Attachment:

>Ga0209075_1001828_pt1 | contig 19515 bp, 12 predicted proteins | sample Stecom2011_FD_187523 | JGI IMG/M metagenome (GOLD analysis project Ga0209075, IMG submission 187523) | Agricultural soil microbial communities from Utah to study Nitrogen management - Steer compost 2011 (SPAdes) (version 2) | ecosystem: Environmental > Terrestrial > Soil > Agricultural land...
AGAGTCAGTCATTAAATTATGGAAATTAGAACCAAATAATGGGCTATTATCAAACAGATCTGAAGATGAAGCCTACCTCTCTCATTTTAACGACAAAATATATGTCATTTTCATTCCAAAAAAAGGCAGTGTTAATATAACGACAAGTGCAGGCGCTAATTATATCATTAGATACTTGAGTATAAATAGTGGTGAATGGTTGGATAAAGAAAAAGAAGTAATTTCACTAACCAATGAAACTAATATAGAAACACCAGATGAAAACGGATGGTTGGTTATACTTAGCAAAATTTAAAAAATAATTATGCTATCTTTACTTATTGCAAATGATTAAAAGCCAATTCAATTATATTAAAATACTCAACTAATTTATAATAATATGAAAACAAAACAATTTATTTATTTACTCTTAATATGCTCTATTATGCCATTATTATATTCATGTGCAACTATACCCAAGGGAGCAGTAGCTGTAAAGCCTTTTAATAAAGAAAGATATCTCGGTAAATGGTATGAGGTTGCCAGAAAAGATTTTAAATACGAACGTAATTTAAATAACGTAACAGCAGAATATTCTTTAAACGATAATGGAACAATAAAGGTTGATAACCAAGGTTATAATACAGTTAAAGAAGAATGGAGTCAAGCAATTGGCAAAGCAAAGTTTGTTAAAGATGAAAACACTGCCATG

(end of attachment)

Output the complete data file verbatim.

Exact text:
>Ga0209075_1001828_pt1 | contig 19515 bp, 12 predicted proteins | sample Stecom2011_FD_187523 | JGI IMG/M metagenome (GOLD analysis project Ga0209075, IMG submission 187523) | Agricultural soil microbial communities from Utah to study Nitrogen management - Steer compost 2011 (SPAdes) (version 2) | ecosystem: Environmental > Terrestrial > Soil > Agricultural land...
AGAGTCAGTCATTAAATTATGGAAATTAGAACCAAATAATGGGCTATTATCAAACAGATCTGAAGATGAAGCCTACCTCTCTCATTTTAACGACAAAATATATGTCATTTTCATTCCAAAAAAAGGCAGTGTTAATATAACGACAAGTGCAGGCGCTAATTATATCATTAGATACTTGAGTATAAATAGTGGTGAATGGTTGGATAAAGAAAAAGAAGTAATTTCACTAACCAATGAAACTAATATAGAAACACCAGATGAAAACGGATGGTTGGTTATACTTAGCAAAATTTAAAAAATAATTATGCTATCTTTACTTATTGCAAATGATTAAAAGCCAATTCAATTATATTAAAATACTCAACTAATTTATAATAATATGAAAACAAAACAATTTATTTATTTACTCTTAATATGCTCTATTATGCCATTATTATATTCATGTGCAACTATACCCAAGGGAGCAGTAGCTGTAAAGCCTTTTAATAAAGAAAGATATCTCGGTAAATGGTATGAGGTTGCCAGAAAAGATTTTAAATACGAACGTAATTTAAATAACGTAACAGCAGAATATTCTTTAAACGATAATGGAACAATAAAGGTTGATAACCAAGGTTATAATACAGTTAAAGAAGAATGGAGTCAAGCAATTGGCAAAGCAAAGTTTGTTAAAGATGAAAACACTGCCATG